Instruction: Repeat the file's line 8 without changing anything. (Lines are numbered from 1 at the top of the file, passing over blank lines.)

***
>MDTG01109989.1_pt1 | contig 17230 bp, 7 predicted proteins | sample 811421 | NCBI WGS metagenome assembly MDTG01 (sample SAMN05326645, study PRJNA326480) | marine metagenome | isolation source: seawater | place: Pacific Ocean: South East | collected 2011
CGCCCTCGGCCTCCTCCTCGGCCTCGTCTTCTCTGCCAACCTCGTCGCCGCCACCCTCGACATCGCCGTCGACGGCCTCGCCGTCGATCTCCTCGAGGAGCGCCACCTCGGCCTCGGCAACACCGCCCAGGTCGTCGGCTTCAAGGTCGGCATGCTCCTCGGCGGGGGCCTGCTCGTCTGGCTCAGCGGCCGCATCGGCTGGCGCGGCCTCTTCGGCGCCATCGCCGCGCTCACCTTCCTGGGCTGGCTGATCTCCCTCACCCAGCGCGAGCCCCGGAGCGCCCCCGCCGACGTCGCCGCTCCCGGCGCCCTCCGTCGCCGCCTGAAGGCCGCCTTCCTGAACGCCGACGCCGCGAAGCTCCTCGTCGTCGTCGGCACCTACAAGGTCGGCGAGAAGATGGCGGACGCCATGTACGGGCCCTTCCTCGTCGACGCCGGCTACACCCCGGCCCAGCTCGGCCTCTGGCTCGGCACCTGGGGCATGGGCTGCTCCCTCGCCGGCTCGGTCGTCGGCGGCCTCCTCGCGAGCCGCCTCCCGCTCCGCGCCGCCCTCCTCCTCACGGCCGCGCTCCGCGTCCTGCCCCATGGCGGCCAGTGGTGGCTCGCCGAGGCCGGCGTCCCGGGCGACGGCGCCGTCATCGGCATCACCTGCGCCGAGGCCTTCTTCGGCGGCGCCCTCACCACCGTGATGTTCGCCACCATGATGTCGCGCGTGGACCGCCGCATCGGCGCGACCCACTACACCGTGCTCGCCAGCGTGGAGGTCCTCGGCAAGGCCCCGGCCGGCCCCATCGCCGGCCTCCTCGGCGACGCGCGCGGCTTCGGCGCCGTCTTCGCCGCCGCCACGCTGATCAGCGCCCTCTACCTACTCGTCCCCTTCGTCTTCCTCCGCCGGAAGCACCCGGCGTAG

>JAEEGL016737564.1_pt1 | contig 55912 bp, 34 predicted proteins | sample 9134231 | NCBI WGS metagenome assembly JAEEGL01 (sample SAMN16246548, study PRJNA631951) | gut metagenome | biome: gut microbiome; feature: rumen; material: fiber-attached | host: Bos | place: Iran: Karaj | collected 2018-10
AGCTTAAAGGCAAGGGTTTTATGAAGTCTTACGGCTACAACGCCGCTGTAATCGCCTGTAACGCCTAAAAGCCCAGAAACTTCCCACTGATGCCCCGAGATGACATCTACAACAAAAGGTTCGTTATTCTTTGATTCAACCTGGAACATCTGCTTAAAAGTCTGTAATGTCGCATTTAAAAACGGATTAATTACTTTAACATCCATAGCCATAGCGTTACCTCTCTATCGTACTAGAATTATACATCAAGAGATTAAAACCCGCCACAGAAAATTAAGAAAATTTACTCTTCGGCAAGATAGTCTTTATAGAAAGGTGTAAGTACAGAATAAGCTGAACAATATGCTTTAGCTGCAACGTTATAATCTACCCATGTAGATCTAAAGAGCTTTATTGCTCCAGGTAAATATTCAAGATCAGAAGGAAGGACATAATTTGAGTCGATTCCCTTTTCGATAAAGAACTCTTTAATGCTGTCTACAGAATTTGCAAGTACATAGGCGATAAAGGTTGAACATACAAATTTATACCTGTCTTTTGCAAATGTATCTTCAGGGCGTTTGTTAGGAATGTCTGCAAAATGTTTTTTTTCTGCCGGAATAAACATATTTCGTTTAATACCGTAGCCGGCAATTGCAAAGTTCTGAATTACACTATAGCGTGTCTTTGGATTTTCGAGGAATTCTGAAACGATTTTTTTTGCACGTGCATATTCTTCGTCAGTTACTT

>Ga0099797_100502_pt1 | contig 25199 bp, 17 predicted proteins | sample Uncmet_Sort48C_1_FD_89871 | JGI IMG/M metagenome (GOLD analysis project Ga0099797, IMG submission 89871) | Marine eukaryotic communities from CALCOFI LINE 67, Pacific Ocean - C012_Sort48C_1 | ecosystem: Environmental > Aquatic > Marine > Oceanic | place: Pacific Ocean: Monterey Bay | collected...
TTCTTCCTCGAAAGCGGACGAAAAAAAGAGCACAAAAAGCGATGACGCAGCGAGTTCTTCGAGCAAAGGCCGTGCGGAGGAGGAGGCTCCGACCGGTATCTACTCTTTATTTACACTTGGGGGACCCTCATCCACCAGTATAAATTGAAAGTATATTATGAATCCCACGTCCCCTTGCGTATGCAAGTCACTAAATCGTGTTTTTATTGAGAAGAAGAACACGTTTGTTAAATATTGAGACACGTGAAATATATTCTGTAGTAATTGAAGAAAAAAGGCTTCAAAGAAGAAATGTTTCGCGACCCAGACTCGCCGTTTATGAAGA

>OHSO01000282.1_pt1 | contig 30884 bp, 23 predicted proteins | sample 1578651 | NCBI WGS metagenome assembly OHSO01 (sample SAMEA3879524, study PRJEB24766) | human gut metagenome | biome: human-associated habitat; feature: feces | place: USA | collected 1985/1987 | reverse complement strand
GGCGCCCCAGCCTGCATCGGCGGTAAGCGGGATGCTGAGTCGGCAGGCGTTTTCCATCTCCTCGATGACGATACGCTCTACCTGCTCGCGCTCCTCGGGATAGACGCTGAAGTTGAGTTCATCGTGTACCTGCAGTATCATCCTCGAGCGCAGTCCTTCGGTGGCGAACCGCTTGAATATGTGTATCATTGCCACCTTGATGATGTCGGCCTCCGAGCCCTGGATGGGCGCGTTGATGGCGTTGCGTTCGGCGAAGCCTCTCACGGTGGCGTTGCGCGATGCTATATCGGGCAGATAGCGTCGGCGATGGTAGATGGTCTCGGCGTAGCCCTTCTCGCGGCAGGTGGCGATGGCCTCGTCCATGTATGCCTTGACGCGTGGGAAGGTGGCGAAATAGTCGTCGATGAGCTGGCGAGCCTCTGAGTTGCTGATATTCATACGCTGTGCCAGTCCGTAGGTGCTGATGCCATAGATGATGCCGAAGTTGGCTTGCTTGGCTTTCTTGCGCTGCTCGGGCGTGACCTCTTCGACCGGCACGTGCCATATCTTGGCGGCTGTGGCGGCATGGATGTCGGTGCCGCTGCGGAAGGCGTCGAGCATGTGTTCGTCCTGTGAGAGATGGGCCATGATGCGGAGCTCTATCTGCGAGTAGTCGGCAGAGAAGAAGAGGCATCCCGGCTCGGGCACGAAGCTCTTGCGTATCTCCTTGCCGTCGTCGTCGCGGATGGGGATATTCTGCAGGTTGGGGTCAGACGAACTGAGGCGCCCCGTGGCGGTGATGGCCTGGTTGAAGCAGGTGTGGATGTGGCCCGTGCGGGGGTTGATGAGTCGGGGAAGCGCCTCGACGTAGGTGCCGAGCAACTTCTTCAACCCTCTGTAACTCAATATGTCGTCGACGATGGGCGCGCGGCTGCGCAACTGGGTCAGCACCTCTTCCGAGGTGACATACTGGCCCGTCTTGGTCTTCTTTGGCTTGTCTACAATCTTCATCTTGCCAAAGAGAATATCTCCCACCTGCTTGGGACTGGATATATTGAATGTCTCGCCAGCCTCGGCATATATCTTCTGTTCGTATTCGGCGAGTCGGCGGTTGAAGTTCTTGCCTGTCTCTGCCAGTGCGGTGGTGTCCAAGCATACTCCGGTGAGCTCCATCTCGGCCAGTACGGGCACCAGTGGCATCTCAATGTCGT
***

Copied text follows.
GGCGCCCCAGCCTGCATCGGCGGTAAGCGGGATGCTGAGTCGGCAGGCGTTTTCCATCTCCTCGATGACGATACGCTCTACCTGCTCGCGCTCCTCGGGATAGACGCTGAAGTTGAGTTCATCGTGTACCTGCAGTATCATCCTCGAGCGCAGTCCTTCGGTGGCGAACCGCTTGAATATGTGTATCATTGCCACCTTGATGATGTCGGCCTCCGAGCCCTGGATGGGCGCGTTGATGGCGTTGCGTTCGGCGAAGCCTCTCACGGTGGCGTTGCGCGATGCTATATCGGGCAGATAGCGTCGGCGATGGTAGATGGTCTCGGCGTAGCCCTTCTCGCGGCAGGTGGCGATGGCCTCGTCCATGTATGCCTTGACGCGTGGGAAGGTGGCGAAATAGTCGTCGATGAGCTGGCGAGCCTCTGAGTTGCTGATATTCATACGCTGTGCCAGTCCGTAGGTGCTGATGCCATAGATGATGCCGAAGTTGGCTTGCTTGGCTTTCTTGCGCTGCTCGGGCGTGACCTCTTCGACCGGCACGTGCCATATCTTGGCGGCTGTGGCGGCATGGATGTCGGTGCCGCTGCGGAAGGCGTCGAGCATGTGTTCGTCCTGTGAGAGATGGGCCATGATGCGGAGCTCTATCTGCGAGTAGTCGGCAGAGAAGAAGAGGCATCCCGGCTCGGGCACGAAGCTCTTGCGTATCTCCTTGCCGTCGTCGTCGCGGATGGGGATATTCTGCAGGTTGGGGTCAGACGAACTGAGGCGCCCCGTGGCGGTGATGGCCTGGTTGAAGCAGGTGTGGATGTGGCCCGTGCGGGGGTTGATGAGTCGGGGAAGCGCCTCGACGTAGGTGCCGAGCAACTTCTTCAACCCTCTGTAACTCAATATGTCGTCGACGATGGGCGCGCGGCTGCGCAACTGGGTCAGCACCTCTTCCGAGGTGACATACTGGCCCGTCTTGGTCTTCTTTGGCTTGTCTACAATCTTCATCTTGCCAAAGAGAATATCTCCCACCTGCTTGGGACTGGATATATTGAATGTCTCGCCAGCCTCGGCATATATCTTCTGTTCGTATTCGGCGAGTCGGCGGTTGAAGTTCTTGCCTGTCTCTGCCAGTGCGGTGGTGTCCAAGCATACTCCGGTGAGCTCCATCTCGGCCAGTACGGGCACCAGTGGCATCTCAATGTCGT